When someone raises an objection to Christians evangelizing others using the respect issue, the phrase “respecting others” is a term of art in the relativistic system of things. Read how Greg responds when confronted with this issue.
I recently had a conversation with a young lady who was distressed about something that I said after a talk I gave about being a good ambassador.
In that talk, I have a section where I relate a conversation that I had with a hippy back in 1974.
I use the word “hippy” nostalgically because, as I said, everybody during that time here in Southern California was a hippy. Some hippies had religion, and those hippies with religion were called “Jesus Freaks.” And that was me. We all had long hair, even me, which is hard to imagine now.
But I had talked about how I had really been unkind in the way that I communicated my convictions to this hippy back in 1974, and I have since reformed my ways, more or less. That was the point of the illustration. But I was clearly saying that the hippy’s rejection of Jesus was a mistake, and that his contrary view to mine was wrong, which was why I was evangelizing him.
The young lady who came up to me introduced herself as Shannon. I noticed a pendant hanging from her neck. It was a triangle, like a pyramid, and it had some scrollwork in it. Afterward, I found the same symbol on the Internet, and learned that it relates to Gaia and occultic issues. She introduced herself as a hippy, who shared similar ideas as this person in my illustration She wasn’t nasty or mean, but she began to explain rather matter-of-factly that she believed in respecting other people, and this was the concern that she had with Christians.
I immediately said, “I believe in respecting other people, too,” because I wanted her to know that that was part of my value system, too. Butyouneed to know, and I certainly was aware of it in the conversation, that when someone raises an objection to Christians evangelizing others using the respect issue, the phrase “respecting others” is a term of art in the relativistic system of things. What they mean by “respect” is not simply that you accord the person with whom you disagree a significant manner of grace in the process of your disagreement, but that your act of disagreement itself is a violation of respect. For you to say that you are right and they are wrong is itself a violation of relativistic evenhandedness, and is intolerant.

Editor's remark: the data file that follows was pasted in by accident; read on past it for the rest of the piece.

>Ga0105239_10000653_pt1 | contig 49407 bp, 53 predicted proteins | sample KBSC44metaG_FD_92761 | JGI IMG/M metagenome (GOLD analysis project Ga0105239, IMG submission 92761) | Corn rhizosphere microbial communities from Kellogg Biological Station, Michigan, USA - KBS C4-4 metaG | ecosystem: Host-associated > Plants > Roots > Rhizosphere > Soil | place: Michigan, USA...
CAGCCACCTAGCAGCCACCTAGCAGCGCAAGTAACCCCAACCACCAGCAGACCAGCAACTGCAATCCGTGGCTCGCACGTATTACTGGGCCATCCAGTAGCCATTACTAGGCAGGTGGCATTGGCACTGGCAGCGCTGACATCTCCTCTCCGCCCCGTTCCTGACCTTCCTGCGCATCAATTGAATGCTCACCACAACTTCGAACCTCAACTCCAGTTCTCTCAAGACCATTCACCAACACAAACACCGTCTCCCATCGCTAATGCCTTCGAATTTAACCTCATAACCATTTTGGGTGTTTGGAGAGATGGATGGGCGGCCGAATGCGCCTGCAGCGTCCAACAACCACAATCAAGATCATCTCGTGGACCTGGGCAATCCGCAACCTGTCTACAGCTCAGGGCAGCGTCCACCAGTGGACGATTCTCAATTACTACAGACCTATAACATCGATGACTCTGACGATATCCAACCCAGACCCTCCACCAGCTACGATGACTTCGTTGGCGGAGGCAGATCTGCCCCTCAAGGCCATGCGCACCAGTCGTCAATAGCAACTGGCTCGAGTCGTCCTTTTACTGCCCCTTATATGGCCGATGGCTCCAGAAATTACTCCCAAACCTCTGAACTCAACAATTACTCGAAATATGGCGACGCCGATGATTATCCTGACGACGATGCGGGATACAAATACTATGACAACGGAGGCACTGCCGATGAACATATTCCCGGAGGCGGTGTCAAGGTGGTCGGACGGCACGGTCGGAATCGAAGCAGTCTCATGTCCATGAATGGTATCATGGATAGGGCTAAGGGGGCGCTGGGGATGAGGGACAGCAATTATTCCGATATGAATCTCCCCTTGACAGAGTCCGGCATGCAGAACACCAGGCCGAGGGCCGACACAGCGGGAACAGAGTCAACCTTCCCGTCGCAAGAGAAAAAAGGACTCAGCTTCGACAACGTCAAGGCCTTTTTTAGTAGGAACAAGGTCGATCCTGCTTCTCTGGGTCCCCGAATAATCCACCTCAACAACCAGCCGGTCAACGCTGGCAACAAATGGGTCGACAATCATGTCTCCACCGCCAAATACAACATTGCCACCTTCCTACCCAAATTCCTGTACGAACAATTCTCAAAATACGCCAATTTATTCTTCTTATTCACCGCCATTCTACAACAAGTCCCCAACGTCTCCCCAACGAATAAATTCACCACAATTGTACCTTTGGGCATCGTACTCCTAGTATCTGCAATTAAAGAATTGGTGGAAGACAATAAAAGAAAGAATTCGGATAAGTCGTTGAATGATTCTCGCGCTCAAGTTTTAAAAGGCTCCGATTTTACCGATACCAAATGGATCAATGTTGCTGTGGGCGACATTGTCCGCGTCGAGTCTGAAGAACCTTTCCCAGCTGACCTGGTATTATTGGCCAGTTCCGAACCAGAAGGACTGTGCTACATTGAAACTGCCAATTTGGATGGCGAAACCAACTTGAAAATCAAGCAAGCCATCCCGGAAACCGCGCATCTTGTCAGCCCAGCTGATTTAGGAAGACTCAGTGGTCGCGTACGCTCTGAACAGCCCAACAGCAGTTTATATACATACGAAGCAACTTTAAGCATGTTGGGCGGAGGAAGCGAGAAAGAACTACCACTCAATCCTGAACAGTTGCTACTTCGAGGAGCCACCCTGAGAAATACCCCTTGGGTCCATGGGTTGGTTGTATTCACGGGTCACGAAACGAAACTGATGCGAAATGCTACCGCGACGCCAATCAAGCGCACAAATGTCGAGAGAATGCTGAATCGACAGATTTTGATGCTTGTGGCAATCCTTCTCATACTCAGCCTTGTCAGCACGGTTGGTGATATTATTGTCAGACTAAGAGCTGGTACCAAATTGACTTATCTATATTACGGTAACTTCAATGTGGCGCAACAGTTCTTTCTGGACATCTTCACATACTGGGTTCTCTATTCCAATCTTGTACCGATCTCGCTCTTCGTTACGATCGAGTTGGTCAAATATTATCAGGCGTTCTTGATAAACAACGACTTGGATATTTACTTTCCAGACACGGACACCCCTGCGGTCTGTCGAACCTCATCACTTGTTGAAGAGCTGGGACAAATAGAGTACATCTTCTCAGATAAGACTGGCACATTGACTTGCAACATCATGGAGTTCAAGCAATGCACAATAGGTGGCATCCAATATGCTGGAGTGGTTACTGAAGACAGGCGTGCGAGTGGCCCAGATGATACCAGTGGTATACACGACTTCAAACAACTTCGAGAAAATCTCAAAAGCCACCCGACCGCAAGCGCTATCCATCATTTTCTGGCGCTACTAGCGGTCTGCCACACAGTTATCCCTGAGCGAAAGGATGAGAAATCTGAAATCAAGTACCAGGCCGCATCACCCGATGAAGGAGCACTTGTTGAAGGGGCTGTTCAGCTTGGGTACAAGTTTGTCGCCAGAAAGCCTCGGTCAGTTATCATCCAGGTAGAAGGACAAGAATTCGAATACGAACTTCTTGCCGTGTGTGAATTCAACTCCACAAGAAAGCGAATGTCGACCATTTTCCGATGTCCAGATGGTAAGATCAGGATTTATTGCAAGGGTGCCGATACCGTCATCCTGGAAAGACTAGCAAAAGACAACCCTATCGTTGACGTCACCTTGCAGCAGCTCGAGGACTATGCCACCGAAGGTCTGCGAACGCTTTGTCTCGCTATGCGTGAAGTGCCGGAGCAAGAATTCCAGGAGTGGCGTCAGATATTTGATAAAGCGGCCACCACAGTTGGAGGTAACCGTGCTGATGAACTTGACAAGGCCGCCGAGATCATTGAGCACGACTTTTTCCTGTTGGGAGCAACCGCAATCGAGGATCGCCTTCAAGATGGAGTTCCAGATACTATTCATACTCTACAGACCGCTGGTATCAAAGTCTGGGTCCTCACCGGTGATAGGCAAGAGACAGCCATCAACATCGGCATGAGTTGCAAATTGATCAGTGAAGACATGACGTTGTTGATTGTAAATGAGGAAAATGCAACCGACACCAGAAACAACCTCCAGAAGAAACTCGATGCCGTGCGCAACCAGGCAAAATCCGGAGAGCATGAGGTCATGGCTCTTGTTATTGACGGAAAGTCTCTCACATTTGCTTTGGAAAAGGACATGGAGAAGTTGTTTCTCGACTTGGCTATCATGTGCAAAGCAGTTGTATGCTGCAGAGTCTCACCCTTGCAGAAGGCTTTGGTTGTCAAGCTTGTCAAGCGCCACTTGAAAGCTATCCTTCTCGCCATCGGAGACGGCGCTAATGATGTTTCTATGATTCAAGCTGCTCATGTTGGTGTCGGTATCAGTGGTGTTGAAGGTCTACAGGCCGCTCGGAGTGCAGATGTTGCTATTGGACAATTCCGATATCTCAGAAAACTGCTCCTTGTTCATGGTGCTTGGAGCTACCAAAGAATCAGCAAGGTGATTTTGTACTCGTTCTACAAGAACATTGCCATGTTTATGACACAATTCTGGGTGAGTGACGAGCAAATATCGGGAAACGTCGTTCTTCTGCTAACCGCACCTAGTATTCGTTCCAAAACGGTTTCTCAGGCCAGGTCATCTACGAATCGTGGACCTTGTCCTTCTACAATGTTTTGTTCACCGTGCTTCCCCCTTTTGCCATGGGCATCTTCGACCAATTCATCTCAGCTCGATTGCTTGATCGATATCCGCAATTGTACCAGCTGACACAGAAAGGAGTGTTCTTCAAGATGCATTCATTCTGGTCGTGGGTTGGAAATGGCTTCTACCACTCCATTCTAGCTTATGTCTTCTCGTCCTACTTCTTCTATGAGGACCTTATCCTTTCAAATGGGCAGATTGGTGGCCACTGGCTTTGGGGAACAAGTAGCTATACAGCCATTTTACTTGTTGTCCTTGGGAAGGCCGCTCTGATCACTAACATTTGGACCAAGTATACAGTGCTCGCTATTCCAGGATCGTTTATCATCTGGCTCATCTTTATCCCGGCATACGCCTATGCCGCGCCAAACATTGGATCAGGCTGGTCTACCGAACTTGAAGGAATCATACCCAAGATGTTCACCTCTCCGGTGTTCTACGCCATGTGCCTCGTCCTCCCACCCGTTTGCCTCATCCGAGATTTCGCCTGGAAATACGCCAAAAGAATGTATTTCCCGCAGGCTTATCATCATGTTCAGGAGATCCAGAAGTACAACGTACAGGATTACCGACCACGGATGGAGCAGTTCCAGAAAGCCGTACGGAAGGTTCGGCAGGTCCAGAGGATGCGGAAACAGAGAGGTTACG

I knew in about 15 seconds exactly what the complaint she was going to raise would be. I was not disappointed. She is willing to respect the views that Christians have about Jesus, God, forgiveness, and being born again. but why won’tweallow her to have her view?
We think her view is mistaken, and we want to persuade her otherwise. But in one sense, we do allow her to have it. That’s not enough for her because she wants us to adopt her own pluralistic, relativistic view towards religion. Her view is, you can have your own convictions, but with regards to other people’s convictions, you should be neutral, and this neutrality is the essence of tolerance.
I think it’s a virtue to be kind to people as a good ambassador, so I chose my words very carefully. I used her first name frequently. I tried to be gentle with my tone of voice. I didn’t interrupt her. I listened carefully. And then I used the Columbo tactic with the Suicide tactic, because there was a problem with her point of view. A practical Suicide was in play. But I wanted to be careful not to sound like “I gotcha,” because that would just have made her angry, and I didn’t want to do that.
So I said, “Okay, I think I understand your point, Shannon. Let me ask you a question. Are you suggesting to me that I should change my approach?”
The correct answer is yes, shewassuggesting. In fact, she was more than suggesting. She was demanding. “It’s just part of fair play. I’m willing to let you have your view. Why aren’t you willing to let me have mine?” She wanted me to change my approach.